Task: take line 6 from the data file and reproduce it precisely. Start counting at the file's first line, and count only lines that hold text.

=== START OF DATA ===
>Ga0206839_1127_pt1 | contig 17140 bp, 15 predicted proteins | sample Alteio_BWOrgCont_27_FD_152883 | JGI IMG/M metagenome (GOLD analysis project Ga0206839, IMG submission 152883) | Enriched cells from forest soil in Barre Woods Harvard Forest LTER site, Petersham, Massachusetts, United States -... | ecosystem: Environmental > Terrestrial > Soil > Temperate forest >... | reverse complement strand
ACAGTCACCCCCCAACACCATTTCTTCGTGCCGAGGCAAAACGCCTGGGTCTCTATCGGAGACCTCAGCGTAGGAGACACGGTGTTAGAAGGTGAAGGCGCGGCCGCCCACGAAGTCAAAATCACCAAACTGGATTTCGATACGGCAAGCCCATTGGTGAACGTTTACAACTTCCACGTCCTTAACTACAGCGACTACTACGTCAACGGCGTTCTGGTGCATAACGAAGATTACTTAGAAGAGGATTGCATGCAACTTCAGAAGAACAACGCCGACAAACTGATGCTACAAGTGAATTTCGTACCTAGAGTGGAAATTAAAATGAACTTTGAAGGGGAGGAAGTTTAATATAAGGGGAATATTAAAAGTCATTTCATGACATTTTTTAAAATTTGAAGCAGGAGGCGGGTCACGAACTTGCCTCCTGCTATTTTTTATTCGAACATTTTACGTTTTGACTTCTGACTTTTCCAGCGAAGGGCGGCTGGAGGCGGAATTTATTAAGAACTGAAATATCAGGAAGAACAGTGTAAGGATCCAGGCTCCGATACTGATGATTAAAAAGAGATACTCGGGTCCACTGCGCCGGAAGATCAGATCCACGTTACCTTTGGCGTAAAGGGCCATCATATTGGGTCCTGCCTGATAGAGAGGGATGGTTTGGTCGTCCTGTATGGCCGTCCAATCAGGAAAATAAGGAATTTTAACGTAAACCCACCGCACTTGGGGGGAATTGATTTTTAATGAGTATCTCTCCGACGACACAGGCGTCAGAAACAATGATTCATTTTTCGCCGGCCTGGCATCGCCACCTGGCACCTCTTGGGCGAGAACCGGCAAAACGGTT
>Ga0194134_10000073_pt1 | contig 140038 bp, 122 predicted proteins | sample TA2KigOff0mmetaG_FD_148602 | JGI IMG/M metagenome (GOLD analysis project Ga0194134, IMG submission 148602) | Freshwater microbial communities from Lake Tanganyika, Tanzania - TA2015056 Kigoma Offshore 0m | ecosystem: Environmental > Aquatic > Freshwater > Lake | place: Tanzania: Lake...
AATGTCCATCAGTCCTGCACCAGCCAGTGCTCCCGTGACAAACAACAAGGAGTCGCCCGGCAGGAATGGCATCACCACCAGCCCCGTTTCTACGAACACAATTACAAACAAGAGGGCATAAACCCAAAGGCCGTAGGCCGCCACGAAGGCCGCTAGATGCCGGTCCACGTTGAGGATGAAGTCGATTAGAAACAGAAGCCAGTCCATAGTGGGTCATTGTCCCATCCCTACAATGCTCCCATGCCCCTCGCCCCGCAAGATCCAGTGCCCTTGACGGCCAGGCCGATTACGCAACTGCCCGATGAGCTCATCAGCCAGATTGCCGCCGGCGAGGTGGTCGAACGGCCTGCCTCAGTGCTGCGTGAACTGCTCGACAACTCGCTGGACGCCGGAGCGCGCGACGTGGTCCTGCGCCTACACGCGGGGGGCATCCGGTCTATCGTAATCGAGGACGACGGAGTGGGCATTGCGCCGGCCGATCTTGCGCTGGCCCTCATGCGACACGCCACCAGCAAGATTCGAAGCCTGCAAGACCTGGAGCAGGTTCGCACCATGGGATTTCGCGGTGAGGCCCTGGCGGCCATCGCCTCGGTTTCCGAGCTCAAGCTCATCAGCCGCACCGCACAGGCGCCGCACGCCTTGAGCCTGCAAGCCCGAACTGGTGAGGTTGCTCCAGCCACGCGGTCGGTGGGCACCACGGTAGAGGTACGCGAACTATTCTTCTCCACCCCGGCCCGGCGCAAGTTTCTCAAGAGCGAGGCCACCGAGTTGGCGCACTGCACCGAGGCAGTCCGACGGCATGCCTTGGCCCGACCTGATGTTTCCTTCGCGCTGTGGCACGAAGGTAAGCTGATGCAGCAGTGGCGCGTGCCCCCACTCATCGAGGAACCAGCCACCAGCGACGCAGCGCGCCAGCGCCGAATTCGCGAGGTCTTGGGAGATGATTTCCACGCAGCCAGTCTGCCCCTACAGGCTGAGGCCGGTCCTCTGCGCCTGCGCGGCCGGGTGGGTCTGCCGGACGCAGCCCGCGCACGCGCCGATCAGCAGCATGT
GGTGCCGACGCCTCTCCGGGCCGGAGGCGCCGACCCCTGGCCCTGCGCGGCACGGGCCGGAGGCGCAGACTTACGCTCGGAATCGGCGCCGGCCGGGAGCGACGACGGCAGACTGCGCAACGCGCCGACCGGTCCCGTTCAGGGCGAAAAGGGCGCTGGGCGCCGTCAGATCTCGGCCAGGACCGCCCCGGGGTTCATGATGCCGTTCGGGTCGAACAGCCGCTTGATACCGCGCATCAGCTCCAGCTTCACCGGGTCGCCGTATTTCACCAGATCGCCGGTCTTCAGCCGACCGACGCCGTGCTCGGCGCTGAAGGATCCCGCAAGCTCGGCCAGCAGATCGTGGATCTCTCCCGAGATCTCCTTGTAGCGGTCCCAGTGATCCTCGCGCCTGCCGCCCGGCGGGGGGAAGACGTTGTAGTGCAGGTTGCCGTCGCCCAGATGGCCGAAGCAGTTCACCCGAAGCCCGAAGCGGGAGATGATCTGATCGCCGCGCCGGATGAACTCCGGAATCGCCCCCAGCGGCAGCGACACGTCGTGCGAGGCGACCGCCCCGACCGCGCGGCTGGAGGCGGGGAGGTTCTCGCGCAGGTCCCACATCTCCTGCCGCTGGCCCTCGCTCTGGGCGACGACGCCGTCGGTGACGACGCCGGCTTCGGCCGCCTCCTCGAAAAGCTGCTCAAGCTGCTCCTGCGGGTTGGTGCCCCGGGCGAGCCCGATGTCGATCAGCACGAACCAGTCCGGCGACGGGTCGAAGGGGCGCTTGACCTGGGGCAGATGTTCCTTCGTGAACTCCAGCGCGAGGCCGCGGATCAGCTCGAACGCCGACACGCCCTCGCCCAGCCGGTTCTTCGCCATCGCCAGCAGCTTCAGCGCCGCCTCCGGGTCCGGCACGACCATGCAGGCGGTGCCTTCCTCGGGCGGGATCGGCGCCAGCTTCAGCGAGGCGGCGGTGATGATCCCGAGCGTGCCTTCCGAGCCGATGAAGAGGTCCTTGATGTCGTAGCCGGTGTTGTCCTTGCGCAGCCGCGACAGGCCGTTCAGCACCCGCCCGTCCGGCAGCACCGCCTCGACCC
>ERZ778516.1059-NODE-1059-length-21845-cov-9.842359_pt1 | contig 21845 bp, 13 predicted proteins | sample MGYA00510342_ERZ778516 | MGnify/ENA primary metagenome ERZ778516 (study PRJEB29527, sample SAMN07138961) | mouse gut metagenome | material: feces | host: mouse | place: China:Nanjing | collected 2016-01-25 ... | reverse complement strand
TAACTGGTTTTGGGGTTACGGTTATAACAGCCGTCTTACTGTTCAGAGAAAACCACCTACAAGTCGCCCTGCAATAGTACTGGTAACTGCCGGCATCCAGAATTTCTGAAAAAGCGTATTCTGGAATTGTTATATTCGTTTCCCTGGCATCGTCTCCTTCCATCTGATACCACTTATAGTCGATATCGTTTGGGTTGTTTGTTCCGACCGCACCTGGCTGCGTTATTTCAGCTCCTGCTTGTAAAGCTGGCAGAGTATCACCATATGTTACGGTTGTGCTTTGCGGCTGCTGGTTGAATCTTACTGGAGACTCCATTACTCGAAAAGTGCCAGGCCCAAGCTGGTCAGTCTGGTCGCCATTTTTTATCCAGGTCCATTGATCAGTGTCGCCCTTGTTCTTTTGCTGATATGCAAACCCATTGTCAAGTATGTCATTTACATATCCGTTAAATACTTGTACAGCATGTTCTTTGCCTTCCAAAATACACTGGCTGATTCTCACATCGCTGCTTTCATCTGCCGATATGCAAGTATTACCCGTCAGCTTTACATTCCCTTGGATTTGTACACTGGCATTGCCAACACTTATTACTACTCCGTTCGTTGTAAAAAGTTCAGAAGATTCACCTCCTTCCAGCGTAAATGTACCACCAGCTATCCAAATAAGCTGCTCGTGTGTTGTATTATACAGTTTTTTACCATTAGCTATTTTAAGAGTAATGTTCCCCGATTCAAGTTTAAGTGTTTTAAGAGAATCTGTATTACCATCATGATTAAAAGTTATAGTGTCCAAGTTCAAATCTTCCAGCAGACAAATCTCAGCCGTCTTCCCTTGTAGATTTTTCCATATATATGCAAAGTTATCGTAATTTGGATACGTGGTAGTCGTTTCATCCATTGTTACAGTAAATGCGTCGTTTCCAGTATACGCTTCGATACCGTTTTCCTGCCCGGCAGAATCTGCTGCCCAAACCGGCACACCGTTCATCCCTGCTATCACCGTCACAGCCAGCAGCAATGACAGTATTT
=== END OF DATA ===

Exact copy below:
>ERZ778516.1059-NODE-1059-length-21845-cov-9.842359_pt1 | contig 21845 bp, 13 predicted proteins | sample MGYA00510342_ERZ778516 | MGnify/ENA primary metagenome ERZ778516 (study PRJEB29527, sample SAMN07138961) | mouse gut metagenome | material: feces | host: mouse | place: China:Nanjing | collected 2016-01-25 ... | reverse complement strand